3. Credit Limit: Credit cards typically have a higher credit limit than digital loans. This is because they decide the limit based on your income, while digital lenders depend on your SMS logs. Other factors internally decided include through the use of AI technology. Both allow you to grow your limit, but with credit cards, the limit increase process is typically more straightforward and faster. Some digital loans, nevertheless, such as Timiza allow a fairly fast increase in your credit limit.
    One of our team members tested out the Timiza app a few months ago and was able to borrow Ksh1,700 on the first loan. After repaying this loan, they now are able to access a loan limit of Ksh46,000!
  4. Interest Rates: Credit cards have significantly lower interest than digital lenders. Additionally, credit cards only charge you interest after the lapse of the interest-free period on the balance outstanding. With digital loans, the interest is paid on the entire loan amount, there is no interest-free period and note that some digital lenders charge a daily interest fee which can add up to quite a high cost as the tenure increases and even more if you default or are late to repay.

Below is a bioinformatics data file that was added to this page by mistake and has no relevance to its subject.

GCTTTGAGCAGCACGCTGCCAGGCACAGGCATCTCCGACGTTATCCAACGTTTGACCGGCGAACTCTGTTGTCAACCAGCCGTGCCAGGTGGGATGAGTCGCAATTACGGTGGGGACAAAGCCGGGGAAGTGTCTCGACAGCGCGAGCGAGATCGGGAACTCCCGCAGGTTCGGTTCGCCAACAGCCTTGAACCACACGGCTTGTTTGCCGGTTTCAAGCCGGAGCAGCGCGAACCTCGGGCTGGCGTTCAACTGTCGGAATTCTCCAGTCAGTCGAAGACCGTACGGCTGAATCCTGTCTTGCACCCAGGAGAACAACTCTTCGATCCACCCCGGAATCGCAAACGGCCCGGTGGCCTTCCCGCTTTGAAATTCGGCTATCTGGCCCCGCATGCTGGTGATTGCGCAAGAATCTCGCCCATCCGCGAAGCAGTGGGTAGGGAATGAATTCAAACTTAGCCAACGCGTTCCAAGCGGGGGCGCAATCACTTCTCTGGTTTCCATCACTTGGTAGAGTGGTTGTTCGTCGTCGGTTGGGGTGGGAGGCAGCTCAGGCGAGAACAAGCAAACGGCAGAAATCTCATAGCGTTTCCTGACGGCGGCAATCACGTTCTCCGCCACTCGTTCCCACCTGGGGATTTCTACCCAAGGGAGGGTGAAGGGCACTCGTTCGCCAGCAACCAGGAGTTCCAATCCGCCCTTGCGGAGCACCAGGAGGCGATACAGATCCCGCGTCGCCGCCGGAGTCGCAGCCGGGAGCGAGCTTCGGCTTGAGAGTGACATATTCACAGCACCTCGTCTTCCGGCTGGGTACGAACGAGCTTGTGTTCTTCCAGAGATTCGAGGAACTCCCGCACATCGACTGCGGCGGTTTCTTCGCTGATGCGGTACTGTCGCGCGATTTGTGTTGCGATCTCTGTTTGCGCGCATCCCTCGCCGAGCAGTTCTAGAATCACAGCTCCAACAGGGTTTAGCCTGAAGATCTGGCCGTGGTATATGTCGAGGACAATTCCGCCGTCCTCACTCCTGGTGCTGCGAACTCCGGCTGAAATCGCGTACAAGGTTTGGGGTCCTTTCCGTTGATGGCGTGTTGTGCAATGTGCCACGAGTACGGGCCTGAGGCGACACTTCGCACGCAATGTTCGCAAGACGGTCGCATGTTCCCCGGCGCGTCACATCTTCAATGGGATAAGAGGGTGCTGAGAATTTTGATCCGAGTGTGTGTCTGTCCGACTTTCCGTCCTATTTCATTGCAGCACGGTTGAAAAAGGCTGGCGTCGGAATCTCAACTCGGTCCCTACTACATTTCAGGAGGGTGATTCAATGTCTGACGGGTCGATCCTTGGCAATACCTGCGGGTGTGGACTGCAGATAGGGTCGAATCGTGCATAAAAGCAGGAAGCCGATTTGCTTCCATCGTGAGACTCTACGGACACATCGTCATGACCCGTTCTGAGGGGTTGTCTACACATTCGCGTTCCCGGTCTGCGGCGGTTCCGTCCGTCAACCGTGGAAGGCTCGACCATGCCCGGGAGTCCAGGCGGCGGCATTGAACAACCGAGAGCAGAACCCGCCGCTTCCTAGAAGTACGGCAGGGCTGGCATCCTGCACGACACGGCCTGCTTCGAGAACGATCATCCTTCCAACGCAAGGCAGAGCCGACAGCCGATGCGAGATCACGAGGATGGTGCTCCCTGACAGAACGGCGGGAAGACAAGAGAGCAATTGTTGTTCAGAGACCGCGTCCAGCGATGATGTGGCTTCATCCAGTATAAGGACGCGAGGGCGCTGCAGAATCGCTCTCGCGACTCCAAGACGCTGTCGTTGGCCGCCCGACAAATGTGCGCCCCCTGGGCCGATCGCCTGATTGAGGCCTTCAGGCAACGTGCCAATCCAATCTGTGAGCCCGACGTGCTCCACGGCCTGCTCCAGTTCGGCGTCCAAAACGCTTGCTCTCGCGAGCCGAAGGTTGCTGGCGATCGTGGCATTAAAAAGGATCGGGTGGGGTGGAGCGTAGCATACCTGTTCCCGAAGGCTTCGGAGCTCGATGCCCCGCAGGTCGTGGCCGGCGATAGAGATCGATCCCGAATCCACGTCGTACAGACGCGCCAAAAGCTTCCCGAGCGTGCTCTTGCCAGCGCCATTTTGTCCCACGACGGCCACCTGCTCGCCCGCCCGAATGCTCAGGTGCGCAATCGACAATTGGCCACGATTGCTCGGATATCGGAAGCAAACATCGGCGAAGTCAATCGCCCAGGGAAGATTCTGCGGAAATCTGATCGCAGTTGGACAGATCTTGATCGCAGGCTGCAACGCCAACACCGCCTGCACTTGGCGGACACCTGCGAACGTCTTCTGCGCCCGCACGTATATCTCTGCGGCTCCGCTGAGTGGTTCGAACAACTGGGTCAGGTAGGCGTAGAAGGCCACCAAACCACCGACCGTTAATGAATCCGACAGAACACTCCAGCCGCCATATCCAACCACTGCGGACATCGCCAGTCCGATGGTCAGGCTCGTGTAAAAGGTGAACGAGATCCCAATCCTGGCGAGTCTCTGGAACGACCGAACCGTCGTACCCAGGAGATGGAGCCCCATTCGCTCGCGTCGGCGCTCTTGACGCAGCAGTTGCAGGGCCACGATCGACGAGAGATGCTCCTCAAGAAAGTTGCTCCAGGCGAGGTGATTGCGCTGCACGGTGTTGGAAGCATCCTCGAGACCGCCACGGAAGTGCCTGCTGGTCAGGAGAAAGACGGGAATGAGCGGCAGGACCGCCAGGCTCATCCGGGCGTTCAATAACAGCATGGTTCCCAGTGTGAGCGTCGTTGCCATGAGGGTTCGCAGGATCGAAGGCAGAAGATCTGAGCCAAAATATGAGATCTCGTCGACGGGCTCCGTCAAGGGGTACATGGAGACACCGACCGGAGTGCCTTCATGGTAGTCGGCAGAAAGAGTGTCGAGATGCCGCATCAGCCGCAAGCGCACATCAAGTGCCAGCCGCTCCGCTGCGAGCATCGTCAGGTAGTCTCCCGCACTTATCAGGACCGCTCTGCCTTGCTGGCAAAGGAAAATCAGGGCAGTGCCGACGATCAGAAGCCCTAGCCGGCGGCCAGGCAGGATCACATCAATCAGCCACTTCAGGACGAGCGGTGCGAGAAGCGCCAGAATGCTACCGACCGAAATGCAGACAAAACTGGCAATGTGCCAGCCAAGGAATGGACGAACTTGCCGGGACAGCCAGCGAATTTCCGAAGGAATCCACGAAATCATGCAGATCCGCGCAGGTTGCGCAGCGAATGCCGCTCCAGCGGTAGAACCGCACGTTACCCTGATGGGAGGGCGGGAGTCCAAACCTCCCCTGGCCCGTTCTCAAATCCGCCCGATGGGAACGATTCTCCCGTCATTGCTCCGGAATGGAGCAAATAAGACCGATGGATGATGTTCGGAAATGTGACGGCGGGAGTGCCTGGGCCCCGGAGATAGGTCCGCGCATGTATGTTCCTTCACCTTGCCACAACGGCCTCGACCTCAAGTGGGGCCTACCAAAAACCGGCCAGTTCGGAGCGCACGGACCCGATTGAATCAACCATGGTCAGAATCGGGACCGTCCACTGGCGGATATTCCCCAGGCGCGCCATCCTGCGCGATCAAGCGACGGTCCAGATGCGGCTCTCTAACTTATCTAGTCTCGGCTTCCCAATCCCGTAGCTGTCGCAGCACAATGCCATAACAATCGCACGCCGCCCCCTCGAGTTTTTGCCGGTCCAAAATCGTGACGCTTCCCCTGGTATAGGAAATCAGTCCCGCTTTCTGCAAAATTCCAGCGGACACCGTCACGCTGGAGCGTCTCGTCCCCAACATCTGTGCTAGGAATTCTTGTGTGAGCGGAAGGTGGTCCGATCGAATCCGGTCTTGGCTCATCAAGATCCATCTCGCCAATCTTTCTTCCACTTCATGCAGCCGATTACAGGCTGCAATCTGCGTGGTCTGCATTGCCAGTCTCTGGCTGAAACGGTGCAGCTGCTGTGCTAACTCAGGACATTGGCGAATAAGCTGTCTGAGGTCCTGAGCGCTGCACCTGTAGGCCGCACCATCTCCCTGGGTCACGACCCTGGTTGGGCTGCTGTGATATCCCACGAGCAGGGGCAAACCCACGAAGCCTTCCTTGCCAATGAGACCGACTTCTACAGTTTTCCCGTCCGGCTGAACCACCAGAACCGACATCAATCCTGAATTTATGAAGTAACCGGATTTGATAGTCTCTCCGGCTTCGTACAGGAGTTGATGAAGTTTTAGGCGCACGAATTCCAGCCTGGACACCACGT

5. Repayment Schedule: Credit card providers allow you to borrow and repay at your convenience if you make the minimum repayment. Most digital lenders have predetermined repayment schedules and early repayment has no perks, save for improving your chances of increasing your limit.
  6. Repayment Options: Credit cards allow users to pay a small minimum amount or make full payments, while digital loans usually require full repayment in one instalment by the due date.
  7. Perks and Rewards: Credit cards have various rewards, including cashbacks and discounts at selected stores. Additionally, they come with consumer protection insurance that lowers the risk of losing money to fraud. Credit cards suit you if rewards are important to you, as digital loans have none.